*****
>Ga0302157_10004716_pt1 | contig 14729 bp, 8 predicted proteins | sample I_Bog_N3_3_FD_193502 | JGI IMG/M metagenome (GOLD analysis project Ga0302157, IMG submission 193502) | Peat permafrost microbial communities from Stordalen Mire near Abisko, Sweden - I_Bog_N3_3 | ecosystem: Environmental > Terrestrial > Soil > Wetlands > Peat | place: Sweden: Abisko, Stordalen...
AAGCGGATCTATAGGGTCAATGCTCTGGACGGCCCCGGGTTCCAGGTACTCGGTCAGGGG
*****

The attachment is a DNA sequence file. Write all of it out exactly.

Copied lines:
>Ga0302157_10004716_pt1 | contig 14729 bp, 8 predicted proteins | sample I_Bog_N3_3_FD_193502 | JGI IMG/M metagenome (GOLD analysis project Ga0302157, IMG submission 193502) | Peat permafrost microbial communities from Stordalen Mire near Abisko, Sweden - I_Bog_N3_3 | ecosystem: Environmental > Terrestrial > Soil > Wetlands > Peat | place: Sweden: Abisko, Stordalen...
AAGCGGATCTATAGGGTCAATGCTCTGGACGGCCCCGGGTTCCAGGTACTCGGTCAGGGG